Sporting his now signature backwards ball cap – long brown hair covering his ears – a lean and laser-focused Mathis Owhadi (Muh-TEES’ OH’-wah-dee) annihilated the “bouncing spider,” “tuning forks” and “crank it up” in just over two and a half minutes – all formidable obstacles on NBC’s hit competition reality show, “American Ninja Warrior.” At just 19, the University of Houston undergraduate became the youngest competitor to complete a televised obstacle course in 2018 when he scaled the nearly 15-foot “warped wall” and hit the red buzzer.
“Mathis Owhadi is a real ninja prodigy and he has the ninja IQ to become one of the all-time greats,” exclaimed host Akbar Gbajabiamila on the national broadcast. “He has the ninja ‘It’ factor!”
Since that history-making feat during Season 10, you might say the Tomball resident, nicknamed “The Kid,” has become “the man” on the ninja circuit, finishing in the top five an impressive five times at various ANW televised competitions, including the national finals in Las Vegas, where he won stage one in 2019. While hundreds compete, only those with the most athletic prowess and TV-worthy gravitas get consistent airtime on the show, which is seen by more than 6 million viewers each episode.
“Even if the cameras weren’t there or the chance for a big pay day, I’d still do it because I just enjoy obstacle courses, especially the mental aspect and problem-solving with new obstacles.”
Taking Care of Business
In between trapeze swings, scaling walls, balancing on tilting beams and several hours of ninja training every day – stretching, running and mobility drills – Owhadi finds himself in another sort of balancing act: juggling his ninja life with his fulltime studies as a senior studying supply chain management at the C.T. Bauer College of Business. But his business acumen is already paying off.
With dreams of one day running his own business, Owhadi’s popularity on the show has created opportunities to build his brand. With nearly 30,000 followers on Instagram and fans eager for “The Kid” merchandise, Owhadi designed his own TK logo, which he often sports on the national broadcast. He operates an online store for two-week intervals to sell branded T-shirts and hats, only producing enough merchandise to meet the order so he’s not stuck with excess inventory.
“It definitely helped that I’ve been taking business classes at UH, because I know about supply and demand and am able to streamline it quickly.”
Whether he is trying to survive “Wingnut Alley” – the obstacle known as the “ninja killer”— or studying for an exam, Owhadi makes a strategic plan and executes it. Case in point: He’s on track to graduate from UH this fall.
“Competing as a ninja is like a metaphor for life. It’s cheesy, but true. You can overcome any obstacles in life and on the course. It’s all about finding the best route.”
The Kid is Born
Mathis has been honing his skills at Iron Sports, an indoor obstacle course in northwest Harris County, since he was 12 years old. That’s where he earned his nickname. A self-described “chubby kid” when he first started, he was often the only child training among grown men.
“I liked that because I was the underdog all the time,” he said. Never much for team sports, he doesn’t like relying on others to determine his success or failure. “If I mess up it’s my fault and I’ll take all the blame. I want that pressure.”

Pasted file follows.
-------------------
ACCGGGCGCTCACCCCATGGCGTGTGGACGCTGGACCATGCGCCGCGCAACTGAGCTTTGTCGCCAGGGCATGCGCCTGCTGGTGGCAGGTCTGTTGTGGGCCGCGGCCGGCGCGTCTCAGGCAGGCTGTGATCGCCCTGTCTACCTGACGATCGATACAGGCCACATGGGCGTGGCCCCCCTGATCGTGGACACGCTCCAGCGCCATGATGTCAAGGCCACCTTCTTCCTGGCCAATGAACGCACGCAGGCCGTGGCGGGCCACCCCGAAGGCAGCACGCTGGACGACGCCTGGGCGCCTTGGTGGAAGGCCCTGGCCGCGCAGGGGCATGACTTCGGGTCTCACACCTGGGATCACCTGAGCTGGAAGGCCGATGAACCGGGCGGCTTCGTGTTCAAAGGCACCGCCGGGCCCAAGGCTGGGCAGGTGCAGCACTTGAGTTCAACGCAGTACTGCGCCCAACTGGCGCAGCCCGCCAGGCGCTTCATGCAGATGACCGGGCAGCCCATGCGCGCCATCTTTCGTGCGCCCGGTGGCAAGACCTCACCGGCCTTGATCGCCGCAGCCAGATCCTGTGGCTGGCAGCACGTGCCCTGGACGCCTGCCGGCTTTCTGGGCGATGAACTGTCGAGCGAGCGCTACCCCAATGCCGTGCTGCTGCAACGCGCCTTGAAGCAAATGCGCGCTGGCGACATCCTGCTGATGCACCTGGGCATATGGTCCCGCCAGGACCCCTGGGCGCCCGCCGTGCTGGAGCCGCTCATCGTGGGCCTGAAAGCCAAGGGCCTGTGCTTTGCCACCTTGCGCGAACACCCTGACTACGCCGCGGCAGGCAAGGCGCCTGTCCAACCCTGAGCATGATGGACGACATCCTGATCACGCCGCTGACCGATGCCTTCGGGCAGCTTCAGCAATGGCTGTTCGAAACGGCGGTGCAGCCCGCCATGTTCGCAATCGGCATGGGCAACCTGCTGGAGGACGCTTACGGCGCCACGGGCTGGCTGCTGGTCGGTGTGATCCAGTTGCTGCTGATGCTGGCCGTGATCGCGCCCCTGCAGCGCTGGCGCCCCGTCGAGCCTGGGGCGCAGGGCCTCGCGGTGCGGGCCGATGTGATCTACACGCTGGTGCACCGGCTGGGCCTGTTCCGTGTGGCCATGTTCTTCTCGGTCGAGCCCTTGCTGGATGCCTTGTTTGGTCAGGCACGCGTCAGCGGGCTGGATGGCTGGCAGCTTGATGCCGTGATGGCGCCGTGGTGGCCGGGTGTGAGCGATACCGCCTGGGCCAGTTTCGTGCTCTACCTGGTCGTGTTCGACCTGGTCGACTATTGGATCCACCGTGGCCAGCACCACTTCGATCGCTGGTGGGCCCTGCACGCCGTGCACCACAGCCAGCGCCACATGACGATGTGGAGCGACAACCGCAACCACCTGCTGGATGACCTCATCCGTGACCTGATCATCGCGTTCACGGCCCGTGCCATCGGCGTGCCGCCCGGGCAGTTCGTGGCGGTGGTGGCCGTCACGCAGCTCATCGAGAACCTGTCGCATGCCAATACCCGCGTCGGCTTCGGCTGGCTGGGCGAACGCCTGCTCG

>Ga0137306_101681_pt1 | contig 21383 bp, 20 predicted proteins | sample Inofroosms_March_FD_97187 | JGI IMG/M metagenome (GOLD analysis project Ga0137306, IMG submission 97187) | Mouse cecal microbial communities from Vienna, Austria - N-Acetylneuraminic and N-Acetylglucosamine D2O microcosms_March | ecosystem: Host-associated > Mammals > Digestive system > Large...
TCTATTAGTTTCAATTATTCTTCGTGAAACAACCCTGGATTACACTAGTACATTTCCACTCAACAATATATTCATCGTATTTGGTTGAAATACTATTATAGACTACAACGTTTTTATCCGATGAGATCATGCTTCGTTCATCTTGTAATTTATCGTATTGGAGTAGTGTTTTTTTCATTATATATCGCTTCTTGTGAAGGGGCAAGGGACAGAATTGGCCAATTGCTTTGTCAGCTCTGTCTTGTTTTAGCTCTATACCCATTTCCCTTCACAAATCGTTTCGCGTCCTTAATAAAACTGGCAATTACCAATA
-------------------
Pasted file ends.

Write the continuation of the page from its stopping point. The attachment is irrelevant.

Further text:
Owhadi got his first break in 2016 on Esquire Network’s ninja spinoff show called “Ninja College Madness,” where he competed with a team of fellow UH students. Followed by his success on ANW, “The Kid” is frequently invited to make appearances at ninja gyms and schools across the country. Virtually overnight, ANW catapulted him to role model status. The realization of his rapid ascent hit home when he was invited to appear at a charity event in San Diego benefitting athletes with physical challenges. Basketball legend, the late Kobe Bryant, was also a special guest. “I got to be around a lot of big names we shouldn’t be associated with as Z-list celebrities, if that,” Owhadi said, looking back.
But that spotlight— and the lofty expectations that go along with it— created an unexpected personal impediment. Following his first season on American Ninja Warrior, Mathis began experiencing panic attacks and was diagnosed with general anxiety disorder.
“You’re sweating and your heart is just pounding. I couldn’t train. You get one panic attack and then you’re afraid you’re going to get another,” he recalled. “It was a vicious cycle.”
Now healthy and successfully managing his anxiety, he hopes to use his platform to inspire others— especially children who look up to him. Owhadi never shies away from an opportunity to share his experiences and the obstacles he’s overcome — both on and off the ninja circuit.
“I want to impact the youth as far as getting them off the couch because there’s a big problem with obesity right now. There’s also a lot of kids who don’t know what they want to do. I tell them, ‘Whatever it is you’re passionate about or dream about, go after that even if you don’t think you can be successful. Why not try?’”
Owhadi will return to the national airwaves during a pandemic-condensed, socially distanced Season 12 of American Ninja Warrior. Filmed at the Dome at America’s Center in St. Louis, the first of eight episodes aired September 7. As one of just 150 ninjas invited to compete (typically there’s over 600), "The Kid" is ready to face whatever new obstacles show producers throw his way.
“I’m just enjoying the moment while I can.”